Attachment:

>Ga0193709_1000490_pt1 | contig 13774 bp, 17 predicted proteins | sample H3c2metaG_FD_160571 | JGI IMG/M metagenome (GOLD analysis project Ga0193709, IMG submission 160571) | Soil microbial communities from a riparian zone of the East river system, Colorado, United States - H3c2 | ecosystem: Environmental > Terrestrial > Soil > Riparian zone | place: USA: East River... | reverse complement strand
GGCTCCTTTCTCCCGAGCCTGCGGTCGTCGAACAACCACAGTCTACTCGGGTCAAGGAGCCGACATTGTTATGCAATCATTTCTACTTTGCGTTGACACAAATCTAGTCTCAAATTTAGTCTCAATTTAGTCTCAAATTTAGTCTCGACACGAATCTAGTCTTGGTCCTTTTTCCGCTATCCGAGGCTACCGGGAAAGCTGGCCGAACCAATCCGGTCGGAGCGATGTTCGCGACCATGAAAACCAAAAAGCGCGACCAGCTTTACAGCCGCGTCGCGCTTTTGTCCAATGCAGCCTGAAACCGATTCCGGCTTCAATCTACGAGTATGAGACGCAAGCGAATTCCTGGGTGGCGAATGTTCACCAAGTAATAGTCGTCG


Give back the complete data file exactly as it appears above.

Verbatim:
>Ga0193709_1000490_pt1 | contig 13774 bp, 17 predicted proteins | sample H3c2metaG_FD_160571 | JGI IMG/M metagenome (GOLD analysis project Ga0193709, IMG submission 160571) | Soil microbial communities from a riparian zone of the East river system, Colorado, United States - H3c2 | ecosystem: Environmental > Terrestrial > Soil > Riparian zone | place: USA: East River... | reverse complement strand
GGCTCCTTTCTCCCGAGCCTGCGGTCGTCGAACAACCACAGTCTACTCGGGTCAAGGAGCCGACATTGTTATGCAATCATTTCTACTTTGCGTTGACACAAATCTAGTCTCAAATTTAGTCTCAATTTAGTCTCAAATTTAGTCTCGACACGAATCTAGTCTTGGTCCTTTTTCCGCTATCCGAGGCTACCGGGAAAGCTGGCCGAACCAATCCGGTCGGAGCGATGTTCGCGACCATGAAAACCAAAAAGCGCGACCAGCTTTACAGCCGCGTCGCGCTTTTGTCCAATGCAGCCTGAAACCGATTCCGGCTTCAATCTACGAGTATGAGACGCAAGCGAATTCCTGGGTGGCGAATGTTCACCAAGTAATAGTCGTCG